When volcanos erupt they can spew out a range of substances from viscous lava and hot gas to ash clouds and rock fragments, each of which behave in different ways. A recent review article published in Reviews of Geophysics focused on the larger fragments of solid and molten material ejected from volcanos, and described an innovative new study of the flight paths of these projectiles. The editors asked one of the authors to explain more about this scientific research and its practical relevance.
What different things come out of volcanos when they erupt?
Effusive volcanic eruptions produce flows of molten rock, or “lava,” whereas explosive volcanic eruptions eject a mixture of gas and solids. The solid fragments range in size from micron-sized ash particles, through millimeter- to centimeter-sized, often vesicular fragments (pumice and scoriae lapilli), to meter-sized molten bombs and brittle blocks. All these fragments are ejected from the volcano by expanding gas but, after leaving the volcanic vent, they have different fates depending mainly on their size. Ash and lapilli are often engulfed with hot gas and air in a volcanic plume, where they may travel a considerable distance in the atmosphere. Larger fragments, called “volcanic ballistic projectiles,” are too heavy to be carried by the plume and fall to ground relatively close to the volcanic vent.
What kind of volcanoes produce ballistic projectiles and how dangerous are they?
Ballistic projectiles are a constant of all explosive volcanic eruptions, from current small ones such as Stromboli, Italy, to past super-eruptions such as Yellowstone, USA.
What changes from case to case is the nature, range and size of the projectiles. Small eruptions can launch small projectiles hundreds of meters away, while larger eruptions can produce projectiles several meters in size that travel many kilometers.
While projectile fallouts are more confined than other volcanic processes, they represent a constant threat to life and property in many places. Smaller projectile “showers” may come from small but unexpected explosions, including at active volcanoes that are popular tourist sites.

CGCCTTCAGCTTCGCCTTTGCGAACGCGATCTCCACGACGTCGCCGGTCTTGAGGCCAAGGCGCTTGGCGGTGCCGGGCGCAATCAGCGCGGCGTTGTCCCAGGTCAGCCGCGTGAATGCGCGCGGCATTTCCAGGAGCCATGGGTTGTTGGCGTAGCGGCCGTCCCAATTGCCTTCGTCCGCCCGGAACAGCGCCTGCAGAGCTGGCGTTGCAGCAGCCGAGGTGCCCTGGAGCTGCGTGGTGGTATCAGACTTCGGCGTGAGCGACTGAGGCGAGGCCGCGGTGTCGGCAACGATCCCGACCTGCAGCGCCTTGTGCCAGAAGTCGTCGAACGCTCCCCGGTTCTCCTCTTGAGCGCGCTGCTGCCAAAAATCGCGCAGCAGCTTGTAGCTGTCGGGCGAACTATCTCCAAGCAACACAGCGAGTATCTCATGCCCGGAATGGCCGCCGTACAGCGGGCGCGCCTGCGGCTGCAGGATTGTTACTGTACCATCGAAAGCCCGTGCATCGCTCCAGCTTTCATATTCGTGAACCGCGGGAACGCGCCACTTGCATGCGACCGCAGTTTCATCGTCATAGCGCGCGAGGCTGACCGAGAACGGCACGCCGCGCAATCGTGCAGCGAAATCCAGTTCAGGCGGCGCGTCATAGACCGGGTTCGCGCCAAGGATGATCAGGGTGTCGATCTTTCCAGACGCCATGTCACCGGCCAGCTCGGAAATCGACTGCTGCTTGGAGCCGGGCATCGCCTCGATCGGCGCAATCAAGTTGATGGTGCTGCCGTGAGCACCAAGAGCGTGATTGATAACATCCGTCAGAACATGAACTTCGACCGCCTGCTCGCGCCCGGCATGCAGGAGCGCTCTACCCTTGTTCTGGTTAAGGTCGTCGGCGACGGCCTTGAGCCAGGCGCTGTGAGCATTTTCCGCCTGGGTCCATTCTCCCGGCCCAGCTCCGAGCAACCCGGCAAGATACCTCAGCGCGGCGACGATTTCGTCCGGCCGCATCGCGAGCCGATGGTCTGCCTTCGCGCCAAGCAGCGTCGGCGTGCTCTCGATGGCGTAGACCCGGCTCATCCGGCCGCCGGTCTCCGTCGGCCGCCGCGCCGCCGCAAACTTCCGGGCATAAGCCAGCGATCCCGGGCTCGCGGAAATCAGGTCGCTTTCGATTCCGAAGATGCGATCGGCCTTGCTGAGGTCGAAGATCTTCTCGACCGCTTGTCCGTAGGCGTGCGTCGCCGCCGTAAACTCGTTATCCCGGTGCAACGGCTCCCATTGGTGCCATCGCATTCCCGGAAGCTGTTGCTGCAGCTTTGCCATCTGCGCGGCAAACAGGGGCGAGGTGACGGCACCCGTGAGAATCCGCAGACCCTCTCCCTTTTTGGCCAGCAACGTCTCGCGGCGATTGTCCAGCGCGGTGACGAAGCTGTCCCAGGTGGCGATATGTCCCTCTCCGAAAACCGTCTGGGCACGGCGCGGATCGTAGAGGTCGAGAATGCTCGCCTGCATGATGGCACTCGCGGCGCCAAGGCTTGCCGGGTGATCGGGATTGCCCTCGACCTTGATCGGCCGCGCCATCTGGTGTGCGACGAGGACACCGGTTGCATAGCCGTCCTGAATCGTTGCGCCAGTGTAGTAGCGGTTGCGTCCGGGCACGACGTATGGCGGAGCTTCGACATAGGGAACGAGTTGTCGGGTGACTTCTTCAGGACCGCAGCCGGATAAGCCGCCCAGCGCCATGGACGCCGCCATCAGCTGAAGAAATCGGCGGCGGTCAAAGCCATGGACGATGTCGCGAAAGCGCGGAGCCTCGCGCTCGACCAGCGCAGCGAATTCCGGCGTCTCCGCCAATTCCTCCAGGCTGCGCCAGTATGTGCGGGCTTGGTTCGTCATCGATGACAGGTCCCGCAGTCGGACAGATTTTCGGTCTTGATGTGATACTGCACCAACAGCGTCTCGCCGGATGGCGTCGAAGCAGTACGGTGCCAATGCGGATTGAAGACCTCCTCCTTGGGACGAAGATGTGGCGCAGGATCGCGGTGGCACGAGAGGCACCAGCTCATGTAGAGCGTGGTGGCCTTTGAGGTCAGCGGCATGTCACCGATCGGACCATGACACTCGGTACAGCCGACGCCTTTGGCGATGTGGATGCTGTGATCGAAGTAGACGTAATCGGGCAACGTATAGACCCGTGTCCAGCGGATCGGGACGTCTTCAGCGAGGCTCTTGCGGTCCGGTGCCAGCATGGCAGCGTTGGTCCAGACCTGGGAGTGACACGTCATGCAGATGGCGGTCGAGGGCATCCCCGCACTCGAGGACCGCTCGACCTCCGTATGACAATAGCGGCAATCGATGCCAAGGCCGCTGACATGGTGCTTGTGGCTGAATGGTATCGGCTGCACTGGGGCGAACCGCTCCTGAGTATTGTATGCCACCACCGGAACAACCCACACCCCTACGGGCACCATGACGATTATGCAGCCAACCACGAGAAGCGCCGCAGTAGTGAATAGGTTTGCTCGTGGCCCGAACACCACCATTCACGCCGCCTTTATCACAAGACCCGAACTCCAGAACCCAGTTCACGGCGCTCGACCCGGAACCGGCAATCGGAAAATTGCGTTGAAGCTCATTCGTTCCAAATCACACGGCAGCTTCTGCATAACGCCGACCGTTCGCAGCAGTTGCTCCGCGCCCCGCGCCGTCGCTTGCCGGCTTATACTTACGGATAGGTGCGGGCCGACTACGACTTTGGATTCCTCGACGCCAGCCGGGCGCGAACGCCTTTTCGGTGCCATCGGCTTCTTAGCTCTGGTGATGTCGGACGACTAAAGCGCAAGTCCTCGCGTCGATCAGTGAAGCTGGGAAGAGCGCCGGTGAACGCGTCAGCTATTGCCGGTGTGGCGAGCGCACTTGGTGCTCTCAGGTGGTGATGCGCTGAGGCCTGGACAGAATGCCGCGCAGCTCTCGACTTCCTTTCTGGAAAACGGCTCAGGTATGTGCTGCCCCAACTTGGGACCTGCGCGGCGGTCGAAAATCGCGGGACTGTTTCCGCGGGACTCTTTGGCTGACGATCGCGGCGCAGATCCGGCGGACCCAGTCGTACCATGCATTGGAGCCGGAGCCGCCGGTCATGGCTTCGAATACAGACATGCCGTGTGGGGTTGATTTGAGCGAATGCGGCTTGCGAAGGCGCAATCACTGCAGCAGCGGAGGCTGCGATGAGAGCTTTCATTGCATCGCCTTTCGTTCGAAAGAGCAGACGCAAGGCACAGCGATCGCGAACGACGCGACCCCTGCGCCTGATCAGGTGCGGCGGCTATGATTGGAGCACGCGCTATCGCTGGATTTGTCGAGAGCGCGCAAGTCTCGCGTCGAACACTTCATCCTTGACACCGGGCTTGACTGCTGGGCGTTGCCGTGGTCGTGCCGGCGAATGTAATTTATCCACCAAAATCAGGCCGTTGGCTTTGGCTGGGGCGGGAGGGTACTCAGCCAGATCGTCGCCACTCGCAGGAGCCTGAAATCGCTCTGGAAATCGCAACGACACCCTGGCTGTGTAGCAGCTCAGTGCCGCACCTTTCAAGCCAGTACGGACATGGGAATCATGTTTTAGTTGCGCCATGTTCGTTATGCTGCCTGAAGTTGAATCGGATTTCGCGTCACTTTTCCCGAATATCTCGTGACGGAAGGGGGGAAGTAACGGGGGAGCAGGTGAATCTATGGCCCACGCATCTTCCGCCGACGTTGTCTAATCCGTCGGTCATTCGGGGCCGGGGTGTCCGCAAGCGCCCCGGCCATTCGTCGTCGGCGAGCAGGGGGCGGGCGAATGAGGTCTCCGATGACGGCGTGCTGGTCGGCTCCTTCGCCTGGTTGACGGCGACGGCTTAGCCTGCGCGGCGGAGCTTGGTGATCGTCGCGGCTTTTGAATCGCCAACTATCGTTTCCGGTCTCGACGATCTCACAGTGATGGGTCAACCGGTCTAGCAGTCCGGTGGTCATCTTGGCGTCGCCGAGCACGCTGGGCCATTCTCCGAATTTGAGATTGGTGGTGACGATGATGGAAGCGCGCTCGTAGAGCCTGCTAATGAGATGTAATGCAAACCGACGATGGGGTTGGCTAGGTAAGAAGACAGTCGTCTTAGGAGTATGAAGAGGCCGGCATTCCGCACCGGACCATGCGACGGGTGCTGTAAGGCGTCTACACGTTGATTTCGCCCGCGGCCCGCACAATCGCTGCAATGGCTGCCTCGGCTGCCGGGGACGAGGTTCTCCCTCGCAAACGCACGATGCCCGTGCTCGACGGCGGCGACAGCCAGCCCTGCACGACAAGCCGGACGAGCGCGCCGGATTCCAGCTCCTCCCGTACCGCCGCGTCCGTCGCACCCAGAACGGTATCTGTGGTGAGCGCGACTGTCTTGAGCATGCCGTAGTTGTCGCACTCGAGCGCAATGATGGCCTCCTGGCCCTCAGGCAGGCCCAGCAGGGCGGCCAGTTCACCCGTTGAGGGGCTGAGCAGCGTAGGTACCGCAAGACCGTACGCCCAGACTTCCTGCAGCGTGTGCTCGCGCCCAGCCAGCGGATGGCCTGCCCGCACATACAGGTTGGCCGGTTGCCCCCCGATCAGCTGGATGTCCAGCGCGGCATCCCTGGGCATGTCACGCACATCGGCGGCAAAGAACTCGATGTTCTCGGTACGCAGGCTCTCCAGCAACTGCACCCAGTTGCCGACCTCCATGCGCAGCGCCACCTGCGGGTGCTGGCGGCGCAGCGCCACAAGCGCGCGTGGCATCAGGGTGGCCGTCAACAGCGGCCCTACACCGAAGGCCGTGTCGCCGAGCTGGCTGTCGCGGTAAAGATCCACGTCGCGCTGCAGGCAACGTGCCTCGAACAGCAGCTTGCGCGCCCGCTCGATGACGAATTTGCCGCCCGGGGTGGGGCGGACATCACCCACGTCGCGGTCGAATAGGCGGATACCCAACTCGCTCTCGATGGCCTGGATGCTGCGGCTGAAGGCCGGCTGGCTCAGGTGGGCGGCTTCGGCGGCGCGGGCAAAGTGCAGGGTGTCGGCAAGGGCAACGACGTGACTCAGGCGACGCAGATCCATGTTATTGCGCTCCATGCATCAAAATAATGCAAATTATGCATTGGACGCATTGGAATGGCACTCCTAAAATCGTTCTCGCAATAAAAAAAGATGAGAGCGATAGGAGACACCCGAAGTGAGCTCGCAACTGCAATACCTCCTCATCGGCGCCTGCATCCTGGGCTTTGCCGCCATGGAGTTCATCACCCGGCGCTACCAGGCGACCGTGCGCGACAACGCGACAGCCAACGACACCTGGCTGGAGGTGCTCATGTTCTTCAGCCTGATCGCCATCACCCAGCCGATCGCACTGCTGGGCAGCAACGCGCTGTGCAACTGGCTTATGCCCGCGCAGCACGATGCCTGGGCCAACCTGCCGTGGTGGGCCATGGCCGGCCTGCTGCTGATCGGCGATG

How is it possible to study ballistic projectiles when you don’t know when a volcano will erupt?
So far, most research on volcanic ballistic projectiles focused on two aspects: the deposits of past eruptions and theoretical studies. On the one hand, mapping the size, weight and location of landed projectiles around volcanic sites helps understand how violent an eruption was and from where it occurred. On the other hand, new experiments and simulations now enable the reconstruction of the trajectory of projectiles with increasing detail.
However, the gap between field deposits and theoretical simulations can only be bridged by direct observation of projectiles being erupted and in-flight. This motivated our study [Taddeucci et al, 2017] with high-speed, high-definition cameras, carried out over the last five years at several volcanoes worldwide, including in Italy, Vanuatu, Japan, Guatemala and Indonesia. You can view more than 40 short videos of flying projectiles from our different research sites for free in the Supporting Information which accompanies our article.
What have your direct observations of flying projectiles contributed to this research field?
First, we found new in-flight dynamics such as the breaking of projectiles on collision.
Second, we measured processes that were only assumed or scarcely documented. For instance, by measuring the rotation rate of projectiles we demonstrated that their trajectory can be significantly modified by spinning.
Third, correct modeling of the trajectory of projectiles requires accurate input parameters and we provided the first estimates of these parameters based on the direct observation.
How is your research of wider use?
The only protection we have against volcanic ballistic projectiles are hazard maps and early warning systems. We need to link the features of a certain eruption to the range and size of projectiles, but this requires an understanding of the laws that control the motion of projectiles. These laws are more complex and seem to involve a larger number of variables than previously thought. Thus our advancements may lead to better hazard planning and mitigation. Our study may also help interpreting other types of ballistic projectiles, such as those related to meteoric impacts, and the ballistic motion of projectiles on other planetary bodies.
What are some of the unanswered or unresolved questions in this field of research?
As in most cases, the use of a new observation technique provides more questions than answers. The largest outstanding question is why some of the parameters we measured deviated so much from what theory and experiments suggested. We suspect that the fact that the projectiles are very hot may play a role, and it is even possible that they may still be releasing volcanic gases while flying. Another important point is that our study covers only the small to medium range of explosive volcanic eruptions; larger eruptions are harder to study because they are less frequent and predictable, as well as more dangerous to approach. I definitely plan more research on this exciting topic, with the use of new technology and the involvement of colleagues from all over the world.
—Jacopo Taddeucci, Istituto Nazionale di Geofisica e Vulcanologia, Italy; email: [email protected]